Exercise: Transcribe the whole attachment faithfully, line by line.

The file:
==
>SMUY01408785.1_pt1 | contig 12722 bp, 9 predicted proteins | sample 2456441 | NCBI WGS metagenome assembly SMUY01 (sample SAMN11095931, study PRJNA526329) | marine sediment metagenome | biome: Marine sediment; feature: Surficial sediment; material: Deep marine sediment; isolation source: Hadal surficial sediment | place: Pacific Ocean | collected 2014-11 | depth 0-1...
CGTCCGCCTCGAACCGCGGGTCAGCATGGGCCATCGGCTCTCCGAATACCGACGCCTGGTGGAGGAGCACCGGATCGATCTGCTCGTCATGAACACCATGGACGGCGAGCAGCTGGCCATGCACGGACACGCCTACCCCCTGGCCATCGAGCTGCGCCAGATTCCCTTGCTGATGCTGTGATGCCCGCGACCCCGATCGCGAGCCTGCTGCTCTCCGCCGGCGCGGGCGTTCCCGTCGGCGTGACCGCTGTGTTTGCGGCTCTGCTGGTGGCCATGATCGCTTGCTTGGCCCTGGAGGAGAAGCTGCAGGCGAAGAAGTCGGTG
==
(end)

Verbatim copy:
>SMUY01408785.1_pt1 | contig 12722 bp, 9 predicted proteins | sample 2456441 | NCBI WGS metagenome assembly SMUY01 (sample SAMN11095931, study PRJNA526329) | marine sediment metagenome | biome: Marine sediment; feature: Surficial sediment; material: Deep marine sediment; isolation source: Hadal surficial sediment | place: Pacific Ocean | collected 2014-11 | depth 0-1...
CGTCCGCCTCGAACCGCGGGTCAGCATGGGCCATCGGCTCTCCGAATACCGACGCCTGGTGGAGGAGCACCGGATCGATCTGCTCGTCATGAACACCATGGACGGCGAGCAGCTGGCCATGCACGGACACGCCTACCCCCTGGCCATCGAGCTGCGCCAGATTCCCTTGCTGATGCTGTGATGCCCGCGACCCCGATCGCGAGCCTGCTGCTCTCCGCCGGCGCGGGCGTTCCCGTCGGCGTGACCGCTGTGTTTGCGGCTCTGCTGGTGGCCATGATCGCTTGCTTGGCCCTGGAGGAGAAGCTGCAGGCGAAGAAGTCGGTG